Scenario 2: The scope of the project is modified to define the value of the solution to have 80% adoption and a reduction in grading papers from 6 working days to 3 working days. These targets are utilized in the planning and risk assessment phases of the project. During the implementation of the solution, a newer user-friendly, more responsive touch screen tablet is released with a simplified user interface that can be integrated into this cloud solution. This will add $50,000 to the project and 1 month to the implementation. Once discovered, the change was immediately evaluated and was approved as the evaluation concluded that it significantly contributed to the project’s measurable value that was earlier defined. The project is now delivered with at a cost of $300,000 in a timeframe of 7 months. That is one month late and 20% over budget. The adoption rate of this solution is 90%. Students and faculty are happy with the solution. Would this project be considered a success since it came in over budget and schedule?

I would say that scenario 2 delivered more value and was a more successful project. So how can we have the best of two worlds ensuring project value is attained and delivered on time and on budget? The following tools and techniques should be used on all technology projects to ensure they deliver the best value:

  1. Clearly identify the value you want to deliver as part of the scope of the project. The project objectives should be first around the needs of the customer and not necessarily implementing the latest shiniest technology that may not be the best solution.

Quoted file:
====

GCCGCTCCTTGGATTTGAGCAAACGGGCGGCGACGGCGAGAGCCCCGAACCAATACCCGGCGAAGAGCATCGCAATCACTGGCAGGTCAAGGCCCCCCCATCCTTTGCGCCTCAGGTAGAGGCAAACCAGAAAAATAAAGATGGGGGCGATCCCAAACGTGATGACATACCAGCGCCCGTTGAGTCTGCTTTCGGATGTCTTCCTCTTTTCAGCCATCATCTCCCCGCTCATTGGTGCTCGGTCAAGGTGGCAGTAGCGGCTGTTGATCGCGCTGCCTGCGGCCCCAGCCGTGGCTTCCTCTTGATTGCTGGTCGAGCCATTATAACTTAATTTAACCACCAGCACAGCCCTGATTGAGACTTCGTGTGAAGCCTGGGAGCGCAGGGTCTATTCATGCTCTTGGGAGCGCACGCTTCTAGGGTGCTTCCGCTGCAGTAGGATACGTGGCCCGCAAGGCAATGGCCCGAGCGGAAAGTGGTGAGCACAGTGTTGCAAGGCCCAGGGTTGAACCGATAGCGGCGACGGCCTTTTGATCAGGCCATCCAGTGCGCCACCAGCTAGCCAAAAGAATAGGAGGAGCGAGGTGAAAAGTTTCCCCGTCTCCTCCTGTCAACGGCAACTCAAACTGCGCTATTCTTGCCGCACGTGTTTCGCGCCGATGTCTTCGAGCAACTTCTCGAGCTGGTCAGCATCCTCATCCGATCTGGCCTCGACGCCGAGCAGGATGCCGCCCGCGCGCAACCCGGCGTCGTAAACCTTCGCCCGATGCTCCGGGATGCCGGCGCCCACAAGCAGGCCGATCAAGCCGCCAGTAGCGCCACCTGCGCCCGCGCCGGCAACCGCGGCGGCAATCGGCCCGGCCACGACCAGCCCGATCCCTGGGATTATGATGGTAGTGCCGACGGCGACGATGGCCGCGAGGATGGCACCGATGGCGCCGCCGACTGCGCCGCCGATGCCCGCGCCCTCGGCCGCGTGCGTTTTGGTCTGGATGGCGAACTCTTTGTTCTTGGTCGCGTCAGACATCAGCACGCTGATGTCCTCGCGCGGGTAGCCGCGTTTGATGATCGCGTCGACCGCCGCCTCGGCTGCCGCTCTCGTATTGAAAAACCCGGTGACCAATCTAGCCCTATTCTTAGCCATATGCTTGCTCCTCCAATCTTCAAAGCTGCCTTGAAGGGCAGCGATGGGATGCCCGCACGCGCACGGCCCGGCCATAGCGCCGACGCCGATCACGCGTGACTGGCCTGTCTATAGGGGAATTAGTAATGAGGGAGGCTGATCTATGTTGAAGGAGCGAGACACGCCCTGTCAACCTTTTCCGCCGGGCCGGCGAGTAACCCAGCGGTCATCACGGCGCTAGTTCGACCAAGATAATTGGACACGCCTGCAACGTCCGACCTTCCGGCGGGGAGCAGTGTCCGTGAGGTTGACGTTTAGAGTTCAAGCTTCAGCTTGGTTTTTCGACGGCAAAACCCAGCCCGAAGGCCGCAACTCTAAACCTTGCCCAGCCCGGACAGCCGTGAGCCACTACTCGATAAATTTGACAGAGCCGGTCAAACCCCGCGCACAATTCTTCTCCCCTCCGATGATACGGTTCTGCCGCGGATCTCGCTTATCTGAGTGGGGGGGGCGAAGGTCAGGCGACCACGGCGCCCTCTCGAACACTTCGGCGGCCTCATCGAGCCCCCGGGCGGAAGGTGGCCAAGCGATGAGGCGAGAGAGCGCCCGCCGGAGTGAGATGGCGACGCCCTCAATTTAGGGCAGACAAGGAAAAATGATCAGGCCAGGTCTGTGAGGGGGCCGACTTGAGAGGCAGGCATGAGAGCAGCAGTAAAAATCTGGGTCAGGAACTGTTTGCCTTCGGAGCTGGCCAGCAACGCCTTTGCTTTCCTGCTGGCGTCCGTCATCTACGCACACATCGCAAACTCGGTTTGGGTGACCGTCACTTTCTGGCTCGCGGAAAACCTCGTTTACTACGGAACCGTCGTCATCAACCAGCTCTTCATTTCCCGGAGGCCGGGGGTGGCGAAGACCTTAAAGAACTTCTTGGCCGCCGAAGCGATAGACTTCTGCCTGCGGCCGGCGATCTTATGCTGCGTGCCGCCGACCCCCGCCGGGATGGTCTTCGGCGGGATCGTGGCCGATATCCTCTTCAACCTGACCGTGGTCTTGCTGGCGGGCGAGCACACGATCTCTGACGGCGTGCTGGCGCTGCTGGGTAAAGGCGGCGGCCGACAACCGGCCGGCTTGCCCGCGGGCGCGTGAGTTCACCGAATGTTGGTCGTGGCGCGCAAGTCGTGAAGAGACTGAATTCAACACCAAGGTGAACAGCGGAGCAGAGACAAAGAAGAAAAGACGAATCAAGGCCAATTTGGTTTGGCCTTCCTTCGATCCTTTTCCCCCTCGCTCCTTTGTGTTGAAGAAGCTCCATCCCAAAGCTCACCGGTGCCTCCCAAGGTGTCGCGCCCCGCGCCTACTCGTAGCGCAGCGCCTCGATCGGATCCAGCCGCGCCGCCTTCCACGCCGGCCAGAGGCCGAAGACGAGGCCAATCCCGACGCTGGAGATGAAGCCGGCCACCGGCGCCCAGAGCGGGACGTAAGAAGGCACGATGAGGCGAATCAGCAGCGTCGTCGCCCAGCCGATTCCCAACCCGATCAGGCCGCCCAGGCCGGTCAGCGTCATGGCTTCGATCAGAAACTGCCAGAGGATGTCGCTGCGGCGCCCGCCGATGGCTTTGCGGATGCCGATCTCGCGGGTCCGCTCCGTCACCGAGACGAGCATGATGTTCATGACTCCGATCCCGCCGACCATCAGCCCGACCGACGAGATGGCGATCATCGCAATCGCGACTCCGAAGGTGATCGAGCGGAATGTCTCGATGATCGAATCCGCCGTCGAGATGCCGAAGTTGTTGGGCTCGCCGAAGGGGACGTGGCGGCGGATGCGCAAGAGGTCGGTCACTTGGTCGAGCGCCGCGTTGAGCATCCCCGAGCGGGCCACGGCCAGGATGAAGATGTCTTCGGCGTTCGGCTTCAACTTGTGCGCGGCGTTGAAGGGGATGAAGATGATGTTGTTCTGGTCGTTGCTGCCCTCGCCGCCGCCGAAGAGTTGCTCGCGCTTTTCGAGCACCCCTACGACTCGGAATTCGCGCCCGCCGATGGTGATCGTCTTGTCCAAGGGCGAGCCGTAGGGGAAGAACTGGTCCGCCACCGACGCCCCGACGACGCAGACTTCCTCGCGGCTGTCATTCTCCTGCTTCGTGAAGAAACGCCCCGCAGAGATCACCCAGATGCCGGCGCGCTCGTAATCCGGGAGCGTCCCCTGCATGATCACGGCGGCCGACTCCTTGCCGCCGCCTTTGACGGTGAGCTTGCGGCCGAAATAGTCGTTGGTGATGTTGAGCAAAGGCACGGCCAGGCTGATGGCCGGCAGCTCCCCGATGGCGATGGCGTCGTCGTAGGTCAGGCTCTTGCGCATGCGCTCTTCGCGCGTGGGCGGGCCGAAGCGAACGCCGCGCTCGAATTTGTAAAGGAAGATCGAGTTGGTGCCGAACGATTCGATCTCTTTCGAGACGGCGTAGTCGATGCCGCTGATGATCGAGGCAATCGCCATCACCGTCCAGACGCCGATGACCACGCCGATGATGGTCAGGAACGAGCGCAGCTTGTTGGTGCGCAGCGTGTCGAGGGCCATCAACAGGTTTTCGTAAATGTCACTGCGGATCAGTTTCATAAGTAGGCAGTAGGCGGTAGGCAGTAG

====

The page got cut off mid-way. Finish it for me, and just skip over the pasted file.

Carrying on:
2. Make the value measurable and set targets. Throughout all phases in the project keep sight of these targets and measures.
  3. Identify your stakeholders and get them on board. Seek stakeholder input and ensure key elements are communicated to your stakeholders throughout the project.
  4. During the project’s risk assessment, ensure that risks associated with the relevant type of technology projects are clearly accounted for. Take a deep dive into evaluating customer experience, adoption risks and new related technologies in development and on the horizon.
  5. Ensure that the budget has an appropriate management reserve based on the risks identified. Higher risk generally requires higher reserve.
  6. For complex solutions primarily where the requirements are unclear, consider using an agile methodology. An agile methodology delivers parts of the project in sprints and is designed to easily adapt to change.
  7. Get executive buy-in and ensure that the project is aligned with the strategic objectives of the organization.
  8. Monitor and evaluate as the product is being developed. Always evaluate the project comprehensively after implementation. Budget and schedule time for this evaluation and a period for making adjustments if needed.

Many high-value technology projects involve high risk. We continue to do these projects because of the value they bring. As President John F. Kennedy said;

"We choose to go to the moon in this decade and do the other things, not because they are easy, but because they are hard, because that goal will serve to organize and measure the best of our energies and skills, because that challenge is one that we are willing to accept, one we are unwilling to postpone, and one which we intend to win, and the others, too."

If you would like to learn more about Project Management, Agile Methodologies, you can visit the following sites or search these terms in your search engine for additional resources. www.pmi.org, www.scrum.org.